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Construction Industry in Australia Is Expected to Decline

By Mac 31, 2022Mei 2nd, 2023No Comments

Australia is one of the few countries that has successfully contained the coronavirus outbreak. However, the prolonged lockdown, labour and material shortages have slowed growth, particularly in the major construction sectors.

According to the Australian Housing Industry Association (HIA), the current development boom will peak in mid2022. It voiced concern in its most recent outlook that the approximately 33% increase in building projects since 2019 will have an impact on the industry’s sustainability.

The forecasts come as builders’ associations cautioned that the present rate of construction was concealing shortages that were destroying potential earnings. Even if borders open, there are fears that two years of limited population growth will substantially impact the business.

According to the analysis, homes took twice as long to build during the pandemic and national construction boom, and while lockdowns created a challenge, they were not a significant source of the delays. Instead, the core difficulties were rising prices and timelines due to labour and material shortages.

The government’s HomeBuilder Program, which gave grants of up to USD25,000 for construction and home improvement projects, has fuelled demand. As a result, the time required to construct a home has risen substantially, from seven to nine months to twelve months or more.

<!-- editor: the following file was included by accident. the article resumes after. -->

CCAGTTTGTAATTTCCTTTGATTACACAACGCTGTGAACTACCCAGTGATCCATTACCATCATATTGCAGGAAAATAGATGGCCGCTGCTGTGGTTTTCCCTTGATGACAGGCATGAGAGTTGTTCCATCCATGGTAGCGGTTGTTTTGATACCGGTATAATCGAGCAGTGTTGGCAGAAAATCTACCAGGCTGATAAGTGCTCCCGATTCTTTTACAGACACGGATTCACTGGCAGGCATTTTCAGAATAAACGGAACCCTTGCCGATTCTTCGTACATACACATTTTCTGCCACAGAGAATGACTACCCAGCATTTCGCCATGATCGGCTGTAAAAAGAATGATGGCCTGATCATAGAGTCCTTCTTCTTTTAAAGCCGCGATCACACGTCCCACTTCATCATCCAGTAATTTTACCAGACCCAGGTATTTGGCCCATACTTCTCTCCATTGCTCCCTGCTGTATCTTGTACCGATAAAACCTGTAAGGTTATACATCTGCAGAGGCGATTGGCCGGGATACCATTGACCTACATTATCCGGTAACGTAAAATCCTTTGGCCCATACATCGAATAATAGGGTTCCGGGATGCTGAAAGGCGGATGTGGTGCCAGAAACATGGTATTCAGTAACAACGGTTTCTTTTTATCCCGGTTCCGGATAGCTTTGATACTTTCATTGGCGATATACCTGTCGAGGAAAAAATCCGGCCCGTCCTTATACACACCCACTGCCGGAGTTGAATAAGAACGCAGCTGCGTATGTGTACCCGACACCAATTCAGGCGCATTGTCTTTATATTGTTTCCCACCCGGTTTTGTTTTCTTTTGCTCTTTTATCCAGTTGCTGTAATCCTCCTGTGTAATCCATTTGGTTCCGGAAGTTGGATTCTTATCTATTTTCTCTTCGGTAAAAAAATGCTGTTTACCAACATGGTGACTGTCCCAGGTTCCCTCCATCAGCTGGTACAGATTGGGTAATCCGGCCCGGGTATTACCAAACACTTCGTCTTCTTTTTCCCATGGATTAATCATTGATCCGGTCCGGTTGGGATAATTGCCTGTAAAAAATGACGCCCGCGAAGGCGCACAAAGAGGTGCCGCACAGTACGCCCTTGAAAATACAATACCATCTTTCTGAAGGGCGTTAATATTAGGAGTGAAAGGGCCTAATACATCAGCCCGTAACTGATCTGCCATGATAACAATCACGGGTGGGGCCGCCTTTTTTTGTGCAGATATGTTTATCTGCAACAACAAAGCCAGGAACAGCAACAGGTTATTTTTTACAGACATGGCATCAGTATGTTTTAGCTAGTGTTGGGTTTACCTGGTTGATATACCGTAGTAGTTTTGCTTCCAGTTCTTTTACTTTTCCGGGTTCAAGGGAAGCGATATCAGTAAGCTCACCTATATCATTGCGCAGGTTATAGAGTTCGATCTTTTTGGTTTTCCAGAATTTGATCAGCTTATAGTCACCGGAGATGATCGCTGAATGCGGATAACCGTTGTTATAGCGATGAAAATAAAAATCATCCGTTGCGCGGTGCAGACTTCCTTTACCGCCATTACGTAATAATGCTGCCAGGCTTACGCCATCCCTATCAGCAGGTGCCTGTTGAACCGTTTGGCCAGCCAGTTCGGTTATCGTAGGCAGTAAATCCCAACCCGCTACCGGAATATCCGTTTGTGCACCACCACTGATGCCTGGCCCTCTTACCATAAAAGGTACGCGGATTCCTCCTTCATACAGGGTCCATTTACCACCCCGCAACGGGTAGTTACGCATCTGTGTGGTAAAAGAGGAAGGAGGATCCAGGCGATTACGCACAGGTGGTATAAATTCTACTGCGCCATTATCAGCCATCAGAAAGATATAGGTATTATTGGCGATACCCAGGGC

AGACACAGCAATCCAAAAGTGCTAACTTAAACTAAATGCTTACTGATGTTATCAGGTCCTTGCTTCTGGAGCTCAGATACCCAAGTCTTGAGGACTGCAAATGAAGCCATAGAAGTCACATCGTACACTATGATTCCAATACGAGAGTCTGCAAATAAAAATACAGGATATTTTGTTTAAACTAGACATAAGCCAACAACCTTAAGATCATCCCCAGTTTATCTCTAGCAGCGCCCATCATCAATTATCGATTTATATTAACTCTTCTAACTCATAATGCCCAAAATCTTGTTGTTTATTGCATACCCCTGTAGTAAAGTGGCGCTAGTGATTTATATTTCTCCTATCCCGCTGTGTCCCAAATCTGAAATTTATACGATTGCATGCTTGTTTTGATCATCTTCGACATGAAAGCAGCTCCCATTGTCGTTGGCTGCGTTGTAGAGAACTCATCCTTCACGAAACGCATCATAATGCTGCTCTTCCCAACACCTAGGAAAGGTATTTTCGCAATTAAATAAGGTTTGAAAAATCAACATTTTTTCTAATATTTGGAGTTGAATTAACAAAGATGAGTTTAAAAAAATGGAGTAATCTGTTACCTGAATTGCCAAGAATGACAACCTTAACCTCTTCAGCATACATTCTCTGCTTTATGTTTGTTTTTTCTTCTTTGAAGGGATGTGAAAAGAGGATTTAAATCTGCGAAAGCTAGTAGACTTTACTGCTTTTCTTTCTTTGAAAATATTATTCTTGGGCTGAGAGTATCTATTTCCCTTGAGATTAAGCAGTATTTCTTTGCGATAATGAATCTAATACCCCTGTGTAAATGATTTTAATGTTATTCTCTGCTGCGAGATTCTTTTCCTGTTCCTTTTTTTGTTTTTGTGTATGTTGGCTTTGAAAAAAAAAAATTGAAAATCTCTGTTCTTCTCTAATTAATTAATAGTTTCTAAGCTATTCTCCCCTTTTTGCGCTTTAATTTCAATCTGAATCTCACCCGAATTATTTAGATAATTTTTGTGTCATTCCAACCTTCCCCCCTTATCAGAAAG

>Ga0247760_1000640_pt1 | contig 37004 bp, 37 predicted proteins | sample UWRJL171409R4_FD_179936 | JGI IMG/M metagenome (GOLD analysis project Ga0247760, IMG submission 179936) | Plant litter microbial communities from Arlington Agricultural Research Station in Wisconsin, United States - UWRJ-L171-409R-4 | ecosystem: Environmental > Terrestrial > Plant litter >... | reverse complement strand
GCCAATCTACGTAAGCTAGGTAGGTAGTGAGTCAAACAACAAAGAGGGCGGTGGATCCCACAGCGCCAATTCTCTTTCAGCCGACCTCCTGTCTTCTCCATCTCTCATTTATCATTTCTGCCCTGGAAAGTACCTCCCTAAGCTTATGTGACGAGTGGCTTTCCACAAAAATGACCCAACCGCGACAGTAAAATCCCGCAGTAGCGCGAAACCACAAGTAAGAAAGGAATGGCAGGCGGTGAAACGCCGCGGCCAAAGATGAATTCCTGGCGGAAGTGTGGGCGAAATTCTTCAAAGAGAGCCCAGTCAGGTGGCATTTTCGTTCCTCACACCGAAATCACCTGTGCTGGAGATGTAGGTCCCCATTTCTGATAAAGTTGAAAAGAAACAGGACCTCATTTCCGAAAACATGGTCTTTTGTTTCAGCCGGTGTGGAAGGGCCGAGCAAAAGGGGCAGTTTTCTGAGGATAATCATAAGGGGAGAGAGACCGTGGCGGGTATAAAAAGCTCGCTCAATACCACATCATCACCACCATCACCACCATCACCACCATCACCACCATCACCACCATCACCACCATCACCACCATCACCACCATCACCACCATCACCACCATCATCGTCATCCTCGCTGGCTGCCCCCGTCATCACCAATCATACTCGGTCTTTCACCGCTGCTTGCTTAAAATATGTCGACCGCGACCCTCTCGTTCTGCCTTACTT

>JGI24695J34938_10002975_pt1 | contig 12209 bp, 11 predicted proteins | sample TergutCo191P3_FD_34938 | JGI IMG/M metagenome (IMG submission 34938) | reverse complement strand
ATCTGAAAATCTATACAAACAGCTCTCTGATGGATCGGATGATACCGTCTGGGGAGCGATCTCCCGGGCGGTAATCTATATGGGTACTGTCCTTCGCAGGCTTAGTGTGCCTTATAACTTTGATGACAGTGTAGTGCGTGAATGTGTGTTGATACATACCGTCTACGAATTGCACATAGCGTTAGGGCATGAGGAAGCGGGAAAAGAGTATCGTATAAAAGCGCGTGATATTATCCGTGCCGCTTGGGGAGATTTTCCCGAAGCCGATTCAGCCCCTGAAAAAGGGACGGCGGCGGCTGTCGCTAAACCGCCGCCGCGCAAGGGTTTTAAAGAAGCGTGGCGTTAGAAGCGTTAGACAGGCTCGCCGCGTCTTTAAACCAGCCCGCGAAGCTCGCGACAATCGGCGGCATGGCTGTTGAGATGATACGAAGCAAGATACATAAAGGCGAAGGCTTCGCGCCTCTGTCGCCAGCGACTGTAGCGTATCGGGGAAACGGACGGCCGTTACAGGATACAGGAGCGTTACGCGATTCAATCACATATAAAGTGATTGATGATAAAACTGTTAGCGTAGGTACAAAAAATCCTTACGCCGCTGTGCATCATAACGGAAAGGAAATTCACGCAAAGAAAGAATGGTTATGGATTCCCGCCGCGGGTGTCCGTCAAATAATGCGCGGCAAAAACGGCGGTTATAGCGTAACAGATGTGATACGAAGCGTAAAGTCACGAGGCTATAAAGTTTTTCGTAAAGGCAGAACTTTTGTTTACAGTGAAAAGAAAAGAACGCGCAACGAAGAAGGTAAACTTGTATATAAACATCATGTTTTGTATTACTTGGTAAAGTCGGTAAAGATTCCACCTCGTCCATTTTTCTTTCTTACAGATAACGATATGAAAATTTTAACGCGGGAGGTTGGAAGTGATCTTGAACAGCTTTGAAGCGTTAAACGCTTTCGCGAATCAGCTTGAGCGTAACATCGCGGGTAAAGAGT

The Way Forward

According to the HIA, new constructions will fall to 125,030 in the 2019 fiscal year as the industry begins to suffer the effects of two years of poor population growth, increased building prices, and the ending of the HomeBuilder Programme.

The Association of Professional Builders expressed similar concerns, noting that despite an oversupply of work, increased supplier costs and delays caused by lockdowns meant that many in the industry were losing money. According to the Association, up to 60% of operators were losing money due to excess demand, causing shortages, which eroded net profits.

For further information and enquiries, please contact MATRADE Melbourne at [email protected].

Disclaimer While every effort has been taken to ensure that the contents of the article (MATRADE’s Insight) are accurate and current, MATRADE cannot be held responsible for any inclusion, omission or error and is not liable for any loss or dispute arising from the use of the information provided.

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